I usually get nervous when a director takes it upon himself to turn a critically acclaimed book into a motion picture. I have been burned too many times with actors unworthy of their characters, unsatisfactory dialogues and altered plots. However, director David Fincher’s film adaptation of “The Girl With the Dragon Tattoo,” based on the novel of the same title by Stieg Larsson, fully satisfied my movie palate. The film stars Daniel Craig, Rooney Mara and Christopher Plummer.
The film, released in U.S. theaters Dec. 21 by Columbia Pictures, revolves around Swedish journalist Mikael Blomkvist (Craig) and Lisbeth Salander (Mara), a feminist computer hacker from the wrong side of the tracks. Blomkvist’s journalistic career has pretty much gone down the drain after losing a libel case to business guru Hans-Erik Wennerstroem. Henrik Vanger (Plummer), the retired CEO of Vanger Industries, hires Blomkvist to investigate the 40-year-old murder mystery of his niece, Harriet Vanger.
Meanwhile, Salander, who has been diagnosed as mentally incompetent by the state for violent and reckless behavior, struggles with her guardian, Nils Bjurman (Yorick van Wageningen), who turns out to be your average sadistic pervert and has control of Salander’s finances. Salander, who conducted an uncomfortably thorough background check on Blomkvist for Vanger, teams up with Blomkvist to discover the identity of “a killer of women.”
“The Girl With the Dragon Tattoo” is not a movie for the faint of heart. Do not walk into the theater thinking you’re in for an ‘innocent’ murder mystery. This film is extremely graphic, living up to its R rating. While it is graphic and not for little tykes who would probably rather see a movie with talking chipmunks, “The Girl With the Dragon Tattoo” is a thrilling roller coaster of plot twists, romance and enough suspense to go around.
Everybody knows the dashing Daniel Craig thanks to his portrayal of James Bond in “Casino Royale” and “Quantum of Solace,” and I believe he does Blomkvist justice. While I was not picturing Craig’s face as I read the novel, I was not disappointed with Fincher’s choice. Less familiar in the movie scene is Rooney Mara, who you would probably recognize from “The Social Network.” Lisbeth Salander is, in my opinion, one of the most complex fictional characters in literature, so portraying her in a film is no easy feat. Mara flawlessly transformed herself from a posh sweetheart to a mohawk-wearing, motorcycle-riding, dragon tattoo-bearing misfit whose grandmother would probably want to wash her mouth out with a bar of soap. After successfully channeling Lisbeth Salander, expect to see more of Mara.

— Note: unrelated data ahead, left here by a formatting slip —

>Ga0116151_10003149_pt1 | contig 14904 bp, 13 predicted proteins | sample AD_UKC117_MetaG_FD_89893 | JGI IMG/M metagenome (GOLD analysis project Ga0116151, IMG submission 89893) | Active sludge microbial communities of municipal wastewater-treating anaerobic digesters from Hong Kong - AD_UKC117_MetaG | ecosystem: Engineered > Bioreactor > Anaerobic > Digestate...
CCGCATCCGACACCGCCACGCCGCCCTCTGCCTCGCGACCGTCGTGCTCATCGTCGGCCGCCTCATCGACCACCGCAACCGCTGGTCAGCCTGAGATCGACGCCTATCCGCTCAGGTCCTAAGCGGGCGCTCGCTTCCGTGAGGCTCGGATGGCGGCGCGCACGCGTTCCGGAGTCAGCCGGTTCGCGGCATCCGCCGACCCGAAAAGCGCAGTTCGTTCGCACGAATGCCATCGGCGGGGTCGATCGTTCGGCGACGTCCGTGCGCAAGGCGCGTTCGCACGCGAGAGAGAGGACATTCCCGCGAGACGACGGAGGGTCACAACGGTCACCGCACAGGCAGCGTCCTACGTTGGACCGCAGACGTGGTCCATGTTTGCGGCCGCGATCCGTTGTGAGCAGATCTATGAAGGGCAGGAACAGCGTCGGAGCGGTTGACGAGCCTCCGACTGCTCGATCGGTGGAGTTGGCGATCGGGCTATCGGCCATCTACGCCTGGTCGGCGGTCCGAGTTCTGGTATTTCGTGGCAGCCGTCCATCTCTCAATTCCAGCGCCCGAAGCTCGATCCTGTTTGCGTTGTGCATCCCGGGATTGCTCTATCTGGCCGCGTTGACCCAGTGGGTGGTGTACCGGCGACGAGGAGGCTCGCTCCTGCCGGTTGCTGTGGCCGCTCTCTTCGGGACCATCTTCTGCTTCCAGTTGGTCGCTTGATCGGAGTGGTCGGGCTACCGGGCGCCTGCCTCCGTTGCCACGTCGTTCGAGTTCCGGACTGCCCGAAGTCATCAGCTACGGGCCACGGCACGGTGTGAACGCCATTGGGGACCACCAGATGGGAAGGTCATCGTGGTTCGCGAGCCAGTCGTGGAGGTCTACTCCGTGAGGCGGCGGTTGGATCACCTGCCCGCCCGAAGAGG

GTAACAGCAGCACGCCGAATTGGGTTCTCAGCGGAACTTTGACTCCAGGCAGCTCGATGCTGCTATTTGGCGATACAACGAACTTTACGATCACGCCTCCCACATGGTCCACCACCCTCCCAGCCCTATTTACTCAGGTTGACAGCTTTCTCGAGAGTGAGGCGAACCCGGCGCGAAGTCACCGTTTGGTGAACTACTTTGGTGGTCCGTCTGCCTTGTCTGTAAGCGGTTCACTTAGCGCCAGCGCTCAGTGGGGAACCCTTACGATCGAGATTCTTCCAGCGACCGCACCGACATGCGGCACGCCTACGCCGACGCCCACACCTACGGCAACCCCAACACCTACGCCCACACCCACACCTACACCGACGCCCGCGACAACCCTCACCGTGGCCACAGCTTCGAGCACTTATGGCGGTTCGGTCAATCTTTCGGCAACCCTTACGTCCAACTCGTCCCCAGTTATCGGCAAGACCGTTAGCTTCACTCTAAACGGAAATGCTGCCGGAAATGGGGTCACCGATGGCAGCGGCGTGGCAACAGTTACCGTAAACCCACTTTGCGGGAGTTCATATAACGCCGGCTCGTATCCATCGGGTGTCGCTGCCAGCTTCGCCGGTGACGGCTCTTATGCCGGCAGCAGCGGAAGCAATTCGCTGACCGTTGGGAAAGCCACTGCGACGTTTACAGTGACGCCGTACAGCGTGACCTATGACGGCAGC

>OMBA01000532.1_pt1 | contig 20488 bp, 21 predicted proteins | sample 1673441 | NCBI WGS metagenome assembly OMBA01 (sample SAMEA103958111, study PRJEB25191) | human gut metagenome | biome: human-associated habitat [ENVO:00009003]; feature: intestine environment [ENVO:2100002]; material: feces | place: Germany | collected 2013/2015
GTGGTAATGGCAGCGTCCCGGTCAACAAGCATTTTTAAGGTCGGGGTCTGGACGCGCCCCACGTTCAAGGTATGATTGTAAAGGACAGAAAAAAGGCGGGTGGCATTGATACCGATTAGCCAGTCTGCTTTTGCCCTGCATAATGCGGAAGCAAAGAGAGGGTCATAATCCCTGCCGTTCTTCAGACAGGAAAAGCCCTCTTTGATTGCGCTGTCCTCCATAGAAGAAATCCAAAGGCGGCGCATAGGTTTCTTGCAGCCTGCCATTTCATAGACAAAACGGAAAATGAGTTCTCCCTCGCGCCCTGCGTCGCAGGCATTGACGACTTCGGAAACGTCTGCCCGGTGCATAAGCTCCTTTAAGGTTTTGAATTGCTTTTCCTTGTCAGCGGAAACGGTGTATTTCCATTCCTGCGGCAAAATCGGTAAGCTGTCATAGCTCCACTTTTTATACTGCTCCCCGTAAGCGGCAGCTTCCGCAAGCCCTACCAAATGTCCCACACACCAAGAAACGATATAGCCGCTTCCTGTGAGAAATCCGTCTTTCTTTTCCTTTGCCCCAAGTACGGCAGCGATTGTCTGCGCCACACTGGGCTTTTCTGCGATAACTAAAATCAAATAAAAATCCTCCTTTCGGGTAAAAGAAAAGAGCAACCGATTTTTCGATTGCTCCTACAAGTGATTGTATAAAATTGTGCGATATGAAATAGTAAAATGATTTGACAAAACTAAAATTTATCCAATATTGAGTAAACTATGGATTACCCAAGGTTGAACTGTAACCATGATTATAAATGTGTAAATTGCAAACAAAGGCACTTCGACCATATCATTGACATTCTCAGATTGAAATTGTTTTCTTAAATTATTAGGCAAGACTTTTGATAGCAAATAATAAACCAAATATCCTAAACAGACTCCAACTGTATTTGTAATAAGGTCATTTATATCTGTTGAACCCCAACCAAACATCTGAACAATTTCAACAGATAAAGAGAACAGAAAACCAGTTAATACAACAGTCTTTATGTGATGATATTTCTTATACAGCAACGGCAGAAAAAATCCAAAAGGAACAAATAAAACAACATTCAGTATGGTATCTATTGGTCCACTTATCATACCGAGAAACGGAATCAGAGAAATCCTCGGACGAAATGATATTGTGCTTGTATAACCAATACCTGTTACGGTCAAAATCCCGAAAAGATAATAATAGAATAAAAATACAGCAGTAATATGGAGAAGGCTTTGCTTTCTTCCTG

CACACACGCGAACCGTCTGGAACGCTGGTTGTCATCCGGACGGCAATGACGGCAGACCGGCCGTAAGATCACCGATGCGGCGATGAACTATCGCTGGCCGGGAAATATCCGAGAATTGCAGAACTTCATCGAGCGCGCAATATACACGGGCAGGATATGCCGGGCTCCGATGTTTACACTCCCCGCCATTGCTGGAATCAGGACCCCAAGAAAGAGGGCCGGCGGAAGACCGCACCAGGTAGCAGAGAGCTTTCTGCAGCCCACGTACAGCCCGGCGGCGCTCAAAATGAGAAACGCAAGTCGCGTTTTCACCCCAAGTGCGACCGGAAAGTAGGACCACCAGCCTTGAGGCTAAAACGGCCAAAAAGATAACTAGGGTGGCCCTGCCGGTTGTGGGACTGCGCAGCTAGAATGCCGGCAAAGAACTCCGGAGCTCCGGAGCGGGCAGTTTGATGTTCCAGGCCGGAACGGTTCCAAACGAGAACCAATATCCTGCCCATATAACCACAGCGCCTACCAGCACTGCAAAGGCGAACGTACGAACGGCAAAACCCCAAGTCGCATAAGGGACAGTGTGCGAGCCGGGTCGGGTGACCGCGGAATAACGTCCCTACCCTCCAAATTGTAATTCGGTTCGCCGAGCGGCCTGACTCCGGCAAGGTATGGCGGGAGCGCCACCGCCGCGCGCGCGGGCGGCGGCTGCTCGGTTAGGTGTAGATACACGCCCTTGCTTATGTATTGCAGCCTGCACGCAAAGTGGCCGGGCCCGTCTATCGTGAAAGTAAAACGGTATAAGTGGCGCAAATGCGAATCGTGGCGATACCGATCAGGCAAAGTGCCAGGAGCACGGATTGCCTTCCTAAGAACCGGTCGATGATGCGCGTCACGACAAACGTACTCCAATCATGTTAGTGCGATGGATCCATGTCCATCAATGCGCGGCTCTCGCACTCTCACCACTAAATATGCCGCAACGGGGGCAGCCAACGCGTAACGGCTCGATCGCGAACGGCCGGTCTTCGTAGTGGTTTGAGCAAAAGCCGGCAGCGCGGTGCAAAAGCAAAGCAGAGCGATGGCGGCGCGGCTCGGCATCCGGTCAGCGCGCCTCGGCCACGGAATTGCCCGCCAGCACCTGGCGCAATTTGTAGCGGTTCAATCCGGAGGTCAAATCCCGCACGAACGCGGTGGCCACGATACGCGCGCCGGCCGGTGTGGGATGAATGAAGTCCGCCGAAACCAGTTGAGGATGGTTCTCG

The only actor who did not seem right for the part was Stellan Skarsgard, who portrayed Martin Vanger, Harriet’s brother. Skarsgard’s acting did not seem to flow as naturally as Mara’s.
The novel consisted of two storylines for a good part of the story, until Blomkvist and Salander’s lives co-mingle. Fincher did well in telling the story of these two characters without neglecting one while favoring the other. Thus, Flincher stayed true to the book, except for a few minor changes that fans of the book would not find disgraceful.
What truly captured me was the soundtrack, created by Trent Reznor and Atticus Ross, who had previously worked on “The Social Network” soundtrack with Fincher. The song that stands out is Reznor and Ross’ cover of Led Zeppelin’s “Immigrant Song,” featuring the vocals of Karen O, which plays during the introduction. The cover is accompanied with intoxicating graphics of Blomkvist, Salander, various movie scenes and even a magnificent dragon, which all appear to be covered in tar, awaiting the flames and giving the audience a taste of what is to come. Reznor and Ross’ band, How to Destroy Angels, covers “Is Your Love Strong Enough,” which plays during the credits and is featured on the soundtrack. The rest of the soundtrack offers eerie and blood-pumping songs that perfectly match the film’s disturbing nature.
“The Girl With the Dragon Tattoo” was previously adapted into a Swedish film in 2009 by Swedish director Niels Arden Oplev. The film starred Michael Nyqvist as Mikael Blomkvist and Noomi Rapace as Lisbeth Salander.
All in all, “The Girl With the Dragon Tattoo” did not fail to impress. Fincher managed to get inside Larsson’s head, bringing to life a phenomenal novel and keeping viewers on their toes. Sony Pictures Entertainment and Columbia Pictures have decided to go ahead with development of the trilogy’s second and third installments, titled “The Girl Who Played With Fire” and “The Girl Who Kicked the Hornet’s Nest,” respectively. Get ready to be submersed in a world of mystery, suspense and graphic darkness.